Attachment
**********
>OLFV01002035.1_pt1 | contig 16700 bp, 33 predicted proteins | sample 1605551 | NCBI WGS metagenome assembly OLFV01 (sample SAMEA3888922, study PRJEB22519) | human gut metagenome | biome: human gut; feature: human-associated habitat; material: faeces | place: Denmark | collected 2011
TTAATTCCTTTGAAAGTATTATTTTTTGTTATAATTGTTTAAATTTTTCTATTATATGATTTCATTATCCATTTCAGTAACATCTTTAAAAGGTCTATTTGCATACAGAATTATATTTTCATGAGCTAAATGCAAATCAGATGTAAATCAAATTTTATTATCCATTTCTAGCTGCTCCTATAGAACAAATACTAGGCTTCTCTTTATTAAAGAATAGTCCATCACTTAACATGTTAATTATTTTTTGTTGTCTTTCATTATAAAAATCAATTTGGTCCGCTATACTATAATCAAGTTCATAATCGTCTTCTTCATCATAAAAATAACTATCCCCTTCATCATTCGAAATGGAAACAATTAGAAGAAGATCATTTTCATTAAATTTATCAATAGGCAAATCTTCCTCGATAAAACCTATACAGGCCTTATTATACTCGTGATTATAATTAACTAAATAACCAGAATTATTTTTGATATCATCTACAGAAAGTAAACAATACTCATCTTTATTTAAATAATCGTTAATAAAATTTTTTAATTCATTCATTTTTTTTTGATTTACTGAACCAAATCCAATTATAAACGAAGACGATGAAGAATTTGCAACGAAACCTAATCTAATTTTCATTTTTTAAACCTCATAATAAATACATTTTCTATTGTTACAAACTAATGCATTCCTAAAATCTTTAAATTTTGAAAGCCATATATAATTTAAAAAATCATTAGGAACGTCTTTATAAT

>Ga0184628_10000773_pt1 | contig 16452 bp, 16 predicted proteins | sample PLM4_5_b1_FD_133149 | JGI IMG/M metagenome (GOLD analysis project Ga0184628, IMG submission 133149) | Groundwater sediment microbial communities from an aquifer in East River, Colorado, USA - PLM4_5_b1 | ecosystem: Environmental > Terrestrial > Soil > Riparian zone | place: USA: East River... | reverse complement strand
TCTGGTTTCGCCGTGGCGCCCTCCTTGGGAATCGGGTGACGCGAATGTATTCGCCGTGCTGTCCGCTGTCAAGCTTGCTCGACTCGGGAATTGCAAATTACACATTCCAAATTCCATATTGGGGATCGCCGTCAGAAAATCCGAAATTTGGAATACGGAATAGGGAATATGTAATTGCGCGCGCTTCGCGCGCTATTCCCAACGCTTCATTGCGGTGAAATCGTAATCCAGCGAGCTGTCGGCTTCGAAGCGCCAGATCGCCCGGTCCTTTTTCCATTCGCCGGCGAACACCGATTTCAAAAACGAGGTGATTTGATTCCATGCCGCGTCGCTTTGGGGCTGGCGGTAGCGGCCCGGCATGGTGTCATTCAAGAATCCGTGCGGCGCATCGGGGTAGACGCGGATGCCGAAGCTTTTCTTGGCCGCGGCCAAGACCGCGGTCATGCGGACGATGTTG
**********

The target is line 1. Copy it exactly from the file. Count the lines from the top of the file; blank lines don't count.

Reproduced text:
>OLFV01002035.1_pt1 | contig 16700 bp, 33 predicted proteins | sample 1605551 | NCBI WGS metagenome assembly OLFV01 (sample SAMEA3888922, study PRJEB22519) | human gut metagenome | biome: human gut; feature: human-associated habitat; material: faeces | place: Denmark | collected 2011